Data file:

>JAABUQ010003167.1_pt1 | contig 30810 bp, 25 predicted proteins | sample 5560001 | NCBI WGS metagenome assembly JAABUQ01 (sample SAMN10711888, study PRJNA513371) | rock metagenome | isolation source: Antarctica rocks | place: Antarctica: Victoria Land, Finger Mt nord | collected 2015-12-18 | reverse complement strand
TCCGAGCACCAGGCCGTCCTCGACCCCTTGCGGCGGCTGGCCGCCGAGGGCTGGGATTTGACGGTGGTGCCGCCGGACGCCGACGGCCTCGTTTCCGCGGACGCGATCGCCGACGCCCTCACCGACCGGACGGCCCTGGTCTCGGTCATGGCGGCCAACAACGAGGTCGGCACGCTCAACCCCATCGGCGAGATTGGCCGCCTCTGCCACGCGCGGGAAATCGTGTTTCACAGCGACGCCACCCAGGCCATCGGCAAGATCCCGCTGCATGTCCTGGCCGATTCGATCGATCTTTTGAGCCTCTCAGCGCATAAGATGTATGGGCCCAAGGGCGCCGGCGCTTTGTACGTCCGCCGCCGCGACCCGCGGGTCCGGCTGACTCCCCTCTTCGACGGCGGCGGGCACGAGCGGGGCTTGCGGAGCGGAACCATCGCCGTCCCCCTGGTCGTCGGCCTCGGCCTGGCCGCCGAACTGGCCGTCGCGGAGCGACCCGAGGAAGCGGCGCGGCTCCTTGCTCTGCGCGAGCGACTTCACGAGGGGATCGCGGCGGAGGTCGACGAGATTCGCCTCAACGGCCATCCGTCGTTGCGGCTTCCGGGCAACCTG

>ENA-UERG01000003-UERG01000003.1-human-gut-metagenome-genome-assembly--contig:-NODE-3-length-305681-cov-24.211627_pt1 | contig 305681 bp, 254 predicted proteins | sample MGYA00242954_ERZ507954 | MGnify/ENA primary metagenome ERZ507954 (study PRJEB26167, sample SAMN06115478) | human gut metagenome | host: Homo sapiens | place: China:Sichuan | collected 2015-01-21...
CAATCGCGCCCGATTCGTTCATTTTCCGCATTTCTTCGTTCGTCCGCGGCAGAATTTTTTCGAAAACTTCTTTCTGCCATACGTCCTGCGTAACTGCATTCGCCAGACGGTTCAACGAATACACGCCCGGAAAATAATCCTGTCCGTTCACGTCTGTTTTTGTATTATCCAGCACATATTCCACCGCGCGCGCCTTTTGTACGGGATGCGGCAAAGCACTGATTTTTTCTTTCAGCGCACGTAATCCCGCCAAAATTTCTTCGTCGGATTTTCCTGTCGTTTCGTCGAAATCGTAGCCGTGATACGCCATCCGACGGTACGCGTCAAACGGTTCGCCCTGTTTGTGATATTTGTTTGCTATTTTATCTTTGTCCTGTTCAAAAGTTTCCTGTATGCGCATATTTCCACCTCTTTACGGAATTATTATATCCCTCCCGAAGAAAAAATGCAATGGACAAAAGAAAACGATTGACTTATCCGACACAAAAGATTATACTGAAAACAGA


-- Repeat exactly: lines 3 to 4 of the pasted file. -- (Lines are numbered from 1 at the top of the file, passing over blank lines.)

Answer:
>ENA-UERG01000003-UERG01000003.1-human-gut-metagenome-genome-assembly--contig:-NODE-3-length-305681-cov-24.211627_pt1 | contig 305681 bp, 254 predicted proteins | sample MGYA00242954_ERZ507954 | MGnify/ENA primary metagenome ERZ507954 (study PRJEB26167, sample SAMN06115478) | human gut metagenome | host: Homo sapiens | place: China:Sichuan | collected 2015-01-21...
CAATCGCGCCCGATTCGTTCATTTTCCGCATTTCTTCGTTCGTCCGCGGCAGAATTTTTTCGAAAACTTCTTTCTGCCATACGTCCTGCGTAACTGCATTCGCCAGACGGTTCAACGAATACACGCCCGGAAAATAATCCTGTCCGTTCACGTCTGTTTTTGTATTATCCAGCACATATTCCACCGCGCGCGCCTTTTGTACGGGATGCGGCAAAGCACTGATTTTTTCTTTCAGCGCACGTAATCCCGCCAAAATTTCTTCGTCGGATTTTCCTGTCGTTTCGTCGAAATCGTAGCCGTGATACGCCATCCGACGGTACGCGTCAAACGGTTCGCCCTGTTTGTGATATTTGTTTGCTATTTTATCTTTGTCCTGTTCAAAAGTTTCCTGTATGCGCATATTTCCACCTCTTTACGGAATTATTATATCCCTCCCGAAGAAAAAATGCAATGGACAAAAGAAAACGATTGACTTATCCGACACAAAAGATTATACTGAAAACAGA